Journal of Taiwan Fisheries Research
|Title||Effect of Different Environmental Factors on Embryo and Larval Development of Cobia, Rachycentron canadum|
|Auther||Yan-Horn Lee, Wen-Chin Chang, Su-Lean Chang, Lin-Jun, Shih-Chieh Liu and Tzyy-Ing Chen|
|Abstract||Cobia (Rachycentron canadum) is one of potential candidate species for marine cage culture due to its fast growth and higher resistance to disease. Brood stock cultured in land-based pond in southern Taiwan spawns year round with a peak in spring and autumn. Spawning in the rainy and typhoon seasons results in a difficulty of larval rearing. This study aimed to investigate the effect of environmental factors on the embryonic development and early larval rearing of cobia.
Salinity tolerance at early and late embryos stages and yolk-sac larvae determined the hatching rate and survival rate, respectively. Embryos and yolk-sac larvae were transferred from salinity 30 psu into different salinities (5, 10, 15, 20, 25, 30, 35, 40 and 45 psu). Different bottom substrates (soil, sand and no substrate) were evaluated in the development of yolk-sac larva. Finally, the effect of salinity (10, 15, 20 and 30 psu) on larval rearing was tested. The results showed that both early and late embryonic stages had better hatching rate at salinity of 25, 30 and 35 psu and the late stage of embryos was more tolerant to the changes of salinity. The highest larval survival rate was at salinity 25 psu. The late stage of yolk-sac larvae (2 dph) was more tolerant to the changes of salinity than the early stage (2-4 hph) of yolk-sac larvae. Survival rate on the larval rearing was significantly different (P<0.05) at salinity of 20 and 30 psu with 11.6 and 15.6%, respectively. The survival rates of yolk-sac larva cultured in different bottom substrates were 72.5% (no substrate), 57.5% (sand) and 13.5% (soil).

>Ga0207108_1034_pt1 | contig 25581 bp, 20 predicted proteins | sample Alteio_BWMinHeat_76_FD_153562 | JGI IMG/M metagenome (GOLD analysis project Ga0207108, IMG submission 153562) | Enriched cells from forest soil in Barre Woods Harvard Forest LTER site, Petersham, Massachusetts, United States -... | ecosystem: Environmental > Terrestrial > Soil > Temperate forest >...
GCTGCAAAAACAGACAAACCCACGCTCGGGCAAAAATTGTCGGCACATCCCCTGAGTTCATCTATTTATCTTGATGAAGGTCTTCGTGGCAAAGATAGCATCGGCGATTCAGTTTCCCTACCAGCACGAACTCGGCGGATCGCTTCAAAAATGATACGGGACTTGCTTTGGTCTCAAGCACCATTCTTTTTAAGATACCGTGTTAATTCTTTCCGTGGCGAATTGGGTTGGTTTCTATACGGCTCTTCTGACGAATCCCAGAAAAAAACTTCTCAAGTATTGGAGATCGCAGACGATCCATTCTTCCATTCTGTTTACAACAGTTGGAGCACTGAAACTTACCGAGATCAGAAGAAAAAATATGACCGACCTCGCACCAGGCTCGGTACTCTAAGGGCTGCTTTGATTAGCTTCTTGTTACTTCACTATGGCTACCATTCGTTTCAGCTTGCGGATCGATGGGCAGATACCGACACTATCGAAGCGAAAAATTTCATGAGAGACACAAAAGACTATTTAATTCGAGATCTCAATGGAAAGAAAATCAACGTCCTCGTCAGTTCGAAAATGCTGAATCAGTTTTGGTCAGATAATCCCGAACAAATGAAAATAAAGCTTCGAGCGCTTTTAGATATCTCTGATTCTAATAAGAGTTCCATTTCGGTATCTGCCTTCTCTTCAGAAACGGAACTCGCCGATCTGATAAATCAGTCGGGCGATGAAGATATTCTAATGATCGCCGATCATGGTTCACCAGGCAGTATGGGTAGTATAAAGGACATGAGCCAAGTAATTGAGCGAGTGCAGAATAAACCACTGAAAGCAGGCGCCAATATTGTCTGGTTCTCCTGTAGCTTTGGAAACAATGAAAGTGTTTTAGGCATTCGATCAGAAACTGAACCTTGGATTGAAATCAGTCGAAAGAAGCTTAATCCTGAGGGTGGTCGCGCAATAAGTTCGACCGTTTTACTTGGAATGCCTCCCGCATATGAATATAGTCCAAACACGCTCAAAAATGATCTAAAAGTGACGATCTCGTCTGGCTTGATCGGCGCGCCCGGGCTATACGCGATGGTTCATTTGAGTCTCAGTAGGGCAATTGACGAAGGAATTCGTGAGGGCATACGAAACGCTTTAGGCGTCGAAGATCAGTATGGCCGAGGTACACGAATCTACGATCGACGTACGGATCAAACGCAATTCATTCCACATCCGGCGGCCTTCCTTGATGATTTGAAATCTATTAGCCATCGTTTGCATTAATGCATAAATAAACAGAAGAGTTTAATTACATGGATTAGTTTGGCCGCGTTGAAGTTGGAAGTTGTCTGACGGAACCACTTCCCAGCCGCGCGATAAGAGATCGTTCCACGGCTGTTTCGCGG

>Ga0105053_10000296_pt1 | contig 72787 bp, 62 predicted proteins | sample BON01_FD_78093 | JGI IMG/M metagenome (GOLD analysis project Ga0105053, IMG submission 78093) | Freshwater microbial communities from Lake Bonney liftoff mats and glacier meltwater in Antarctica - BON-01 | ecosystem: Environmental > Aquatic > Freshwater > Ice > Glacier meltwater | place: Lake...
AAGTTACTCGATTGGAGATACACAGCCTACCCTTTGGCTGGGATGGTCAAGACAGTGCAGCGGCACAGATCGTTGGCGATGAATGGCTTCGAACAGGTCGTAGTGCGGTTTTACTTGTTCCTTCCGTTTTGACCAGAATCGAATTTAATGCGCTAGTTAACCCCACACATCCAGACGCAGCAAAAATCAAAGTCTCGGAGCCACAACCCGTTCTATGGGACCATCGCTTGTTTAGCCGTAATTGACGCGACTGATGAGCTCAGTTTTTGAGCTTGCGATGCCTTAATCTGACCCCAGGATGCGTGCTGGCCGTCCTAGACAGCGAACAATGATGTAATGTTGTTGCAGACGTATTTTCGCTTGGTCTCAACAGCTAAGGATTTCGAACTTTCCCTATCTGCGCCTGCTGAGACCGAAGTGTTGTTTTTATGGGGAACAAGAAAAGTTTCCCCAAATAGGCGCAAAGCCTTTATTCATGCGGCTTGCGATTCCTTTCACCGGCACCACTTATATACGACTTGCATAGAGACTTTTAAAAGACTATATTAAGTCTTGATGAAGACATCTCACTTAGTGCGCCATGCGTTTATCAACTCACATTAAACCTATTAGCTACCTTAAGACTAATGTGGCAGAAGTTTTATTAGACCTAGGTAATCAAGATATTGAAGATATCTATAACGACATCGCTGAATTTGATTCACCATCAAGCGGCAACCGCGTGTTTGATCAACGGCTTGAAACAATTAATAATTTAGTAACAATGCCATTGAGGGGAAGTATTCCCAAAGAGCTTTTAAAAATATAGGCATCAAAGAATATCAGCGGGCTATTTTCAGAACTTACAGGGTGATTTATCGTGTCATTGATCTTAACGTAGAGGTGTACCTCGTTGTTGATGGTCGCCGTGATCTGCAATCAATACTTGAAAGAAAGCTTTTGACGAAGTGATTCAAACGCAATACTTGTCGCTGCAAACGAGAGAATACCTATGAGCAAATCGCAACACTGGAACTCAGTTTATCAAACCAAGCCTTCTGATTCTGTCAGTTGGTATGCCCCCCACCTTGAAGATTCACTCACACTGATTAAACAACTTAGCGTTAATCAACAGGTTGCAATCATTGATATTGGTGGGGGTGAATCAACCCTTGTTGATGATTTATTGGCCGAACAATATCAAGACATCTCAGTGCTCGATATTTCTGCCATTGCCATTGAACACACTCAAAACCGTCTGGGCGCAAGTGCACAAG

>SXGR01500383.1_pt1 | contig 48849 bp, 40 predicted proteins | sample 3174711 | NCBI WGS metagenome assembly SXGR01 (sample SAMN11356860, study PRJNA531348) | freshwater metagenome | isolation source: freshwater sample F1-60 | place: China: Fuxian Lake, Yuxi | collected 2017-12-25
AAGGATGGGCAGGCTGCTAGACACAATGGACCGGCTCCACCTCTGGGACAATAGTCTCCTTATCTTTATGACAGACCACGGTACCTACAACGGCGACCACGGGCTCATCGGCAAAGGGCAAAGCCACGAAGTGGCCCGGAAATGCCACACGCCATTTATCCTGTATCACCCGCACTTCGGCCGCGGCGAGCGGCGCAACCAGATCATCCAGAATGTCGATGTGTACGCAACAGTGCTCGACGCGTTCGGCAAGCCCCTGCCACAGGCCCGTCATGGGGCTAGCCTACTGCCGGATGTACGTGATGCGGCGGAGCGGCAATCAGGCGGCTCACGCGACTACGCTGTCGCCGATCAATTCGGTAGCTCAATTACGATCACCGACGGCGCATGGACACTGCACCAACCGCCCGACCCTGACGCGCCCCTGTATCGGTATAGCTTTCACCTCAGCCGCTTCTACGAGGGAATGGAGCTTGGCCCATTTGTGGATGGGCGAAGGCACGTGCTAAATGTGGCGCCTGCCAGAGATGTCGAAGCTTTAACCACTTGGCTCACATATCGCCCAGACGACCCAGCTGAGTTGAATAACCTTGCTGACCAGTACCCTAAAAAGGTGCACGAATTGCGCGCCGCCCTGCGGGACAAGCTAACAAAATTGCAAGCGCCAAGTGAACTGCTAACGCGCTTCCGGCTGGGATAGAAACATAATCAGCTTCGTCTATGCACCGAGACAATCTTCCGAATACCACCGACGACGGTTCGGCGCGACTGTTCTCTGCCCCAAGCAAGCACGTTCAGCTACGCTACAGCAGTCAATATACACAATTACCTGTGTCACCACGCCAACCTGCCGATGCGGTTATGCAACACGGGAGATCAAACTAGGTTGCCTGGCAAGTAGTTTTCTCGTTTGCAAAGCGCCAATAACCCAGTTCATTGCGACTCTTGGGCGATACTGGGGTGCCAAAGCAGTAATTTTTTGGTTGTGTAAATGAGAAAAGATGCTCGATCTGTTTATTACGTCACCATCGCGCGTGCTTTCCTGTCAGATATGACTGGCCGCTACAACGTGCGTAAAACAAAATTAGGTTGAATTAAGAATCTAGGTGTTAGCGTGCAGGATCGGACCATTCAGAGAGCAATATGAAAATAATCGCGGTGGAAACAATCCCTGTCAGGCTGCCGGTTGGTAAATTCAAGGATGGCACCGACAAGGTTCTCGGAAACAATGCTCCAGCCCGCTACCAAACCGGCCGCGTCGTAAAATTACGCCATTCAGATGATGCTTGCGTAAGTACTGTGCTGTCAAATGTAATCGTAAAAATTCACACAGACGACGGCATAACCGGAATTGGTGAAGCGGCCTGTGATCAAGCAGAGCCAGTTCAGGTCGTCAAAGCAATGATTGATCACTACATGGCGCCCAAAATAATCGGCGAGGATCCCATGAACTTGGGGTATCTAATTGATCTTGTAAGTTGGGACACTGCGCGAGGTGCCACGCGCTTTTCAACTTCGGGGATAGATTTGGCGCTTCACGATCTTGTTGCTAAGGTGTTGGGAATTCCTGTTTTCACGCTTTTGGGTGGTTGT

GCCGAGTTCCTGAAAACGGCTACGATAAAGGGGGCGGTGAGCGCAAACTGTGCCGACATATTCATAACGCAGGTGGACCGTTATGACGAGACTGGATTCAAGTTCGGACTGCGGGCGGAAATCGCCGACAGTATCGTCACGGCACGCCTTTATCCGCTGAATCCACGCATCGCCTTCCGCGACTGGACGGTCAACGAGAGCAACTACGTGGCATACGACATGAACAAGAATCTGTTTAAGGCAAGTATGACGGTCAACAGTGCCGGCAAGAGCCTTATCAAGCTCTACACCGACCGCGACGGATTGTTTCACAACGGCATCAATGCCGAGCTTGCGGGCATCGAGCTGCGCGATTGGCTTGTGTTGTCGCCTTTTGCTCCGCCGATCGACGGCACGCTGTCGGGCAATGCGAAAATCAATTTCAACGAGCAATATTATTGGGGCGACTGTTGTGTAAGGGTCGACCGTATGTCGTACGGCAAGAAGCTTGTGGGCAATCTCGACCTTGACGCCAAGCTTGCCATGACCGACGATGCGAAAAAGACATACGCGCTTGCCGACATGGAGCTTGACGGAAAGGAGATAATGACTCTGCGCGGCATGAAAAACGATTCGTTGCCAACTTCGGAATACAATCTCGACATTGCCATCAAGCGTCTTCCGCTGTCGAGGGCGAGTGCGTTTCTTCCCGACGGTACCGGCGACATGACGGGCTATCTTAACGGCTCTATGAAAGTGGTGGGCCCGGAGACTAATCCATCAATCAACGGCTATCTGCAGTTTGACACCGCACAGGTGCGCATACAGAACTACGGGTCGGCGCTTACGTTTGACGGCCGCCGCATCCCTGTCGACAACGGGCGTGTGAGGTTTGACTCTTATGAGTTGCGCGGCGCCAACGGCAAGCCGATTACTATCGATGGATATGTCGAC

In conclusion, the environment of no bottom substrate and salinity between 25 to 35 psu was good for the development of yolk-sac larva stages and cobia embryo. Larvae may have better survival and growth rates by culturing them in seawater of salinity 20-30 psu.